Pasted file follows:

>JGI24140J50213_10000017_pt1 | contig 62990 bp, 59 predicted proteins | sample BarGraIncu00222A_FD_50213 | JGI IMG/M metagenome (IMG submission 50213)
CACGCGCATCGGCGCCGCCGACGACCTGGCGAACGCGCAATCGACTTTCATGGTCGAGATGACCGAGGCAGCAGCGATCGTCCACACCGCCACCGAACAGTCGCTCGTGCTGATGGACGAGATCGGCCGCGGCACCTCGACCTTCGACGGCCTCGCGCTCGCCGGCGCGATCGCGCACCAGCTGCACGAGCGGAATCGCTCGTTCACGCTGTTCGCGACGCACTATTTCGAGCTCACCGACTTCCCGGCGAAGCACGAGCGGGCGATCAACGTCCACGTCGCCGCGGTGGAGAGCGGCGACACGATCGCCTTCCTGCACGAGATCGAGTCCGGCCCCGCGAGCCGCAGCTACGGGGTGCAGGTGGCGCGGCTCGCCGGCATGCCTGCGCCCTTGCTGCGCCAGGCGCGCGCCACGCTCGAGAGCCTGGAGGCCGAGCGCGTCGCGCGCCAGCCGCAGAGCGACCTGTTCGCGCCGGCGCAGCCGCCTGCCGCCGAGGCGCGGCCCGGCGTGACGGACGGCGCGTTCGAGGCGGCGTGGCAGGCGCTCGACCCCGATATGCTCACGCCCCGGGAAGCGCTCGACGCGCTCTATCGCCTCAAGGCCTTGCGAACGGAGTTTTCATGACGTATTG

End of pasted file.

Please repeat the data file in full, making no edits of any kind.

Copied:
>JGI24140J50213_10000017_pt1 | contig 62990 bp, 59 predicted proteins | sample BarGraIncu00222A_FD_50213 | JGI IMG/M metagenome (IMG submission 50213)
CACGCGCATCGGCGCCGCCGACGACCTGGCGAACGCGCAATCGACTTTCATGGTCGAGATGACCGAGGCAGCAGCGATCGTCCACACCGCCACCGAACAGTCGCTCGTGCTGATGGACGAGATCGGCCGCGGCACCTCGACCTTCGACGGCCTCGCGCTCGCCGGCGCGATCGCGCACCAGCTGCACGAGCGGAATCGCTCGTTCACGCTGTTCGCGACGCACTATTTCGAGCTCACCGACTTCCCGGCGAAGCACGAGCGGGCGATCAACGTCCACGTCGCCGCGGTGGAGAGCGGCGACACGATCGCCTTCCTGCACGAGATCGAGTCCGGCCCCGCGAGCCGCAGCTACGGGGTGCAGGTGGCGCGGCTCGCCGGCATGCCTGCGCCCTTGCTGCGCCAGGCGCGCGCCACGCTCGAGAGCCTGGAGGCCGAGCGCGTCGCGCGCCAGCCGCAGAGCGACCTGTTCGCGCCGGCGCAGCCGCCTGCCGCCGAGGCGCGGCCCGGCGTGACGGACGGCGCGTTCGAGGCGGCGTGGCAGGCGCTCGACCCCGATATGCTCACGCCCCGGGAAGCGCTCGACGCGCTCTATCGCCTCAAGGCCTTGCGAACGGAGTTTTCATGACGTATTG